Economy of Sweden
The economy of Sweden is a developed export-oriented economy aided by timber, hydropower, and iron ore. These constitute the resource base of an economy oriented toward foreign trade. The main industries include motor vehicles, telecommunications, pharmaceuticals, industrial machines, precision equipment, chemical goods, home goods and appliances, forestry, iron, and steel. Traditionally a modern agricultural economy that employed over half the domestic workforce, today Sweden further develops engineering, mine, steel, and pulp industries that are competitive internationally, as evidenced by companies like Ericsson, ASEA/ABB, SKF, Alfa Laval, AGA, and Dyno Nobel.
Sweden is a competitive mixed economy featuring a generous universal welfare state financed through relatively high income taxes that ensures that income is distributed across the entire society, a model sometimes called the Nordic model. Approximately 90% of all resources and companies are privately owned, with a minority of 5% owned by the state and another 5% operating as either consumer or producer cooperatives.
Because Sweden as a neutral country did not actively participate in World War II, it did not have to rebuild its economic base, banking system, and country as a whole, as did many other European countries. Sweden has achieved a high standard of living under a mixed system of high-tech capitalism and extensive welfare benefits. Sweden has the second highest total tax revenue behind Denmark, as a share of the country's income. As of 2012, total tax revenue was 44.2% of GDP, down from 48.3% in 2006.
The National Institute of Economic research predicts GDP growth of 1.8%, 3.1% and 3.4% in 2014, 2015 and 2016 respectively. A comparison of upcoming economic growth rates of EU countries revealed that the Baltic states, Poland, and Slovakia are the only countries that are expected to keep comparable or higher growth rates. Contemporary economy
Sweden is an export-oriented mixed economy featuring a modern distribution system, excellent internal and external communications, and a skilled labour-force. Timber, hydropower and iron ore constitute the resource base of an economy heavily oriented toward foreign trade. Sweden's engineering sector accounts for 50% of output and exports. Telecommunications, the automotive industry and the pharmaceutical industries are also of great importance. Agriculture accounts for 2 percent of GDP and employment.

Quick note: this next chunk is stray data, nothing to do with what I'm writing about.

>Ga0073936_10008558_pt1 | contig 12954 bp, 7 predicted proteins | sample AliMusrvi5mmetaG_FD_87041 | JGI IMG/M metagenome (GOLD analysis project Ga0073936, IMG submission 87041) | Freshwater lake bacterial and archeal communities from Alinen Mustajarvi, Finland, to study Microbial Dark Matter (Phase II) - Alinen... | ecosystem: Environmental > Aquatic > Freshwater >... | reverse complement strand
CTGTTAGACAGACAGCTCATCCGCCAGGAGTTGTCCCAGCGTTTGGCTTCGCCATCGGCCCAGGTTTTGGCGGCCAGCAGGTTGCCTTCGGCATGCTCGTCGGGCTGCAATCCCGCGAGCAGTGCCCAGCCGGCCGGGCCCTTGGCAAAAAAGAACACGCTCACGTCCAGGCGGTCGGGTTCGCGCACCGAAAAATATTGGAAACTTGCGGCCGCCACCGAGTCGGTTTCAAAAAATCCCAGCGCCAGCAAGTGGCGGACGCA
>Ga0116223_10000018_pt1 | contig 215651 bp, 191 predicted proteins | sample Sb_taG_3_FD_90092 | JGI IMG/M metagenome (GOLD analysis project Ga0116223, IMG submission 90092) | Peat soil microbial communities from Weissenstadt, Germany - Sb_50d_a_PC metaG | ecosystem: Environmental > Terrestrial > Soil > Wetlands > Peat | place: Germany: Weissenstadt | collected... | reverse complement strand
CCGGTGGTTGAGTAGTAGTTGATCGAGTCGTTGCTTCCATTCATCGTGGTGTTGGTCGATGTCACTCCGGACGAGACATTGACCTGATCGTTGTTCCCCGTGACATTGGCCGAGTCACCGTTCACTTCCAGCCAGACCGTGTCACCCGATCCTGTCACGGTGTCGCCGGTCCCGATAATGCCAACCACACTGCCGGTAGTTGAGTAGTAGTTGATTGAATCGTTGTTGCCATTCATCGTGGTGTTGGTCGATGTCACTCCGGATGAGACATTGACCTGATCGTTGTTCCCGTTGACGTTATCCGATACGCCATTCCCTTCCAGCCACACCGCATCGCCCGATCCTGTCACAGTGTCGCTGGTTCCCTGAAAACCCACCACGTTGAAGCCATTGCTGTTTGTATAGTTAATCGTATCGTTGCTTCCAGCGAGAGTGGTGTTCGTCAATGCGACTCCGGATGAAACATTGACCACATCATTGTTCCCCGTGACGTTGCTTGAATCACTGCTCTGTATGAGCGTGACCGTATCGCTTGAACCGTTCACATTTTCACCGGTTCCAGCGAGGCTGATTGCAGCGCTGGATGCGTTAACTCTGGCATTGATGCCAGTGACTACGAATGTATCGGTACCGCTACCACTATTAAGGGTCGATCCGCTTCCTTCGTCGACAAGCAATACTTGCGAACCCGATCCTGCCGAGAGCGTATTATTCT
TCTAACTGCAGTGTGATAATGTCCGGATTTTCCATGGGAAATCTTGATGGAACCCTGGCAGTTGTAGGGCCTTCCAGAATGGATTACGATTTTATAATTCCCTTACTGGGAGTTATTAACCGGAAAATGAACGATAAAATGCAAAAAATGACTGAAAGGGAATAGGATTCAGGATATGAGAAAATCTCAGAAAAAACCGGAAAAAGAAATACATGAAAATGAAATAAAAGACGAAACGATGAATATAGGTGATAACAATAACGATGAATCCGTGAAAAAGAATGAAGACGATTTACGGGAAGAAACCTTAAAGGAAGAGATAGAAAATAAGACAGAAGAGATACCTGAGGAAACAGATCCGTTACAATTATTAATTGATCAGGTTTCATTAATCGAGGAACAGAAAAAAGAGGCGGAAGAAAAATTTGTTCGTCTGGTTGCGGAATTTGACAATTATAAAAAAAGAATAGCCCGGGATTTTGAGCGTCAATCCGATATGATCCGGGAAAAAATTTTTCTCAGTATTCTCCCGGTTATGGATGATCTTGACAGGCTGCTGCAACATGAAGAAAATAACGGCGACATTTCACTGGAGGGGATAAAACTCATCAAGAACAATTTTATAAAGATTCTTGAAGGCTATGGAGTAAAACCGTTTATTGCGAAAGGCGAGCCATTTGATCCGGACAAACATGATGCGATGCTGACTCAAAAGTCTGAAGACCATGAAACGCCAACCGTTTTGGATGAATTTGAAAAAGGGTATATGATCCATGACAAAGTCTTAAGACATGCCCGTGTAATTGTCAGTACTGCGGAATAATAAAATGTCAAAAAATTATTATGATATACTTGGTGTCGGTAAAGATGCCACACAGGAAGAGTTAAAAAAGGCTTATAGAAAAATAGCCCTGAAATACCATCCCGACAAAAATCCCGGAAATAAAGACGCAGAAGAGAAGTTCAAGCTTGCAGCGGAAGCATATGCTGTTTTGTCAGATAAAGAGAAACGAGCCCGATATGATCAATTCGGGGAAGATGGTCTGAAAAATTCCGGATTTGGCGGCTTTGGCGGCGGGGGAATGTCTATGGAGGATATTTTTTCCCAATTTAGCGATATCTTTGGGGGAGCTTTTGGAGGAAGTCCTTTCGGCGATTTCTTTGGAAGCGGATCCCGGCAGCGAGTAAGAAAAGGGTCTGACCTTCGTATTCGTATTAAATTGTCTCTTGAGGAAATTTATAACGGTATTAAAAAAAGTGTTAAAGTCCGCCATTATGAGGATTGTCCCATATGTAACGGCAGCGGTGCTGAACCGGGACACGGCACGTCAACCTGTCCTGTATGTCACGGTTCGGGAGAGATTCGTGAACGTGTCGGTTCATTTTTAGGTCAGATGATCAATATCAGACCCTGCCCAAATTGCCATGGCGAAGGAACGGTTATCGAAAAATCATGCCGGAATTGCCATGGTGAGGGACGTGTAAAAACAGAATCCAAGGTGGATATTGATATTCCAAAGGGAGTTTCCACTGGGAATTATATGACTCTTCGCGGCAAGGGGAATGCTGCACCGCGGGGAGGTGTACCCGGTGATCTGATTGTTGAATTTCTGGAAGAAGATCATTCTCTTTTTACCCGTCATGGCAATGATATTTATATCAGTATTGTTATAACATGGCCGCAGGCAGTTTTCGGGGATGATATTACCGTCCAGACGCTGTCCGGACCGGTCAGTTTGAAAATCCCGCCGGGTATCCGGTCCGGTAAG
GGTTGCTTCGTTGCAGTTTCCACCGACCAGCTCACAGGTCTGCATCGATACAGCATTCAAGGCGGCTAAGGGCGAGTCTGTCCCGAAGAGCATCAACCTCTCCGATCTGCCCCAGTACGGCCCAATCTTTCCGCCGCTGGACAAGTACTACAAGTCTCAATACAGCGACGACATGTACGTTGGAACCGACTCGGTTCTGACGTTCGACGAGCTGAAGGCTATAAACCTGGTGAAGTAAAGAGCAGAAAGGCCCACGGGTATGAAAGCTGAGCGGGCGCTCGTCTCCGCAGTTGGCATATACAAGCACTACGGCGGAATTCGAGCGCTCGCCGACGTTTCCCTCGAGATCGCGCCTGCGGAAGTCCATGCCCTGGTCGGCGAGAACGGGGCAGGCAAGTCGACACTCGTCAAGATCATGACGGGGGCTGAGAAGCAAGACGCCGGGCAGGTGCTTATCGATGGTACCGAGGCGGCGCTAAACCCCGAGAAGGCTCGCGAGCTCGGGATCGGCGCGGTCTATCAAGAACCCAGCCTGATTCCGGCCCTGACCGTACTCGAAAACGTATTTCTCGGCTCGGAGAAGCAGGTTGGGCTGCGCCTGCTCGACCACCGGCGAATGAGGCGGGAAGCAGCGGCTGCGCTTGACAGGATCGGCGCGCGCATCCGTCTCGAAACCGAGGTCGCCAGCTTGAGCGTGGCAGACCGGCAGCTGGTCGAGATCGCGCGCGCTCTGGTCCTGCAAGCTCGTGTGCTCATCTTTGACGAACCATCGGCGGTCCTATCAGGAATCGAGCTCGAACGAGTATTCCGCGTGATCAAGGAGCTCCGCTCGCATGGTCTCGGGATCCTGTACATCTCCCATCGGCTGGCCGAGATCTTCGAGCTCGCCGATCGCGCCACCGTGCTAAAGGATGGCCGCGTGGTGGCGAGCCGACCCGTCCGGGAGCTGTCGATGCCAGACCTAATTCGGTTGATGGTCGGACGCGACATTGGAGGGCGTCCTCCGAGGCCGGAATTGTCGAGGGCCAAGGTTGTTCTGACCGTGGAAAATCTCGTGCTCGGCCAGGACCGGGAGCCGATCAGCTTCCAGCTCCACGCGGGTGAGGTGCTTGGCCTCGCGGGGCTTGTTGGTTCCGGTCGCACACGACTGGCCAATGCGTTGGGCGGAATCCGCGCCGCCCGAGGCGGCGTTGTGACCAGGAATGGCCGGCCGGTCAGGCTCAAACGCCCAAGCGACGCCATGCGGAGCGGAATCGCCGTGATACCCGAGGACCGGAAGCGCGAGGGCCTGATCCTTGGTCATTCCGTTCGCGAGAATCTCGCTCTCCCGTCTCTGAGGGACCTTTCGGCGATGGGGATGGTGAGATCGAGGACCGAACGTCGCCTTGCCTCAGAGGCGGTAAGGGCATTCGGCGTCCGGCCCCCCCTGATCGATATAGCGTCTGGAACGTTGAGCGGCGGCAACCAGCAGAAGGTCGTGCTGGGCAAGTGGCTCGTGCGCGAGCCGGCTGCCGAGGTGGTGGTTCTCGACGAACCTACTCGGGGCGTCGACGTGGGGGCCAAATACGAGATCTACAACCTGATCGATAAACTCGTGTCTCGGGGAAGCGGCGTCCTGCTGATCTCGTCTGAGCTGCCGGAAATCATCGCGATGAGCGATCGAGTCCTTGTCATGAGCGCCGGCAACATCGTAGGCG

The 20 largest Sweden-registered companies by turnover in 2013 were Volvo, Ericsson, Vattenfall, Skanska, Hennes&Mauritz, Electrolux, Volvo Personvagnar, Preem, TeliaSonera, Sandvik, ICA , Atlas Copco, Nordea, Svenska Cellulosa Aktiebolaget, Scania, Securitas, Nordstjernan, SKF, ABB Norden Holding and Sony Mobile Communications AB, Sweden's industry is overwhelmingly in private control; unlike some other industrialized Western countries, such as Austria, Italy or Finland, state owned enterprises were always of minor importance. One important exception to this rule is LKAB, which is a state-owned mining company, mostly active in the northern part of the country.
Sweden is a world leader in privatized pensions and pension funding problems are small compared to many other Western European countries. Swedish labour market has become more flexible, but it still has some widely acknowledged problems. The typical worker receives only 40% of his income after the tax wedge. The slowly declining overall taxation, 51.1% of GDP in 2007, is still nearly double of that in the United States or Ireland. Civil servants amount to a third of Swedish workforce, multiple times the proportion in many other countries.
World Economic Forum 2012-2013 competitiveness index ranks Sweden 4th most competitive. The Index of Economic Freedom 2012 ranks Sweden the 21st most free out of 179 countries, or 10th out of 43 European countries. Sweden ranked 9th in the IMD Competitiveness Yearbook 2008 , scoring high in private sector efficiency.
Since the mid-1990s the export sector has been booming, acting as the main engine for economic growth. Swedish exports also have proven to be surprisingly robust. A marked shift in the structure of the exports, where services, the IT industry, and telecommunications have taken over from traditional industries such as steel, paper and pulp, has made the Swedish export sector less vulnerable to international fluctuations. However, at the same time the Swedish industry has received less money for its exports while the import prices have gone up. During the period 1995-2003 the export prices were reduced by 4% at the same time as the import prices climbed by 11%. The net effect is that the Swedish terms-of-trade fell 13%.
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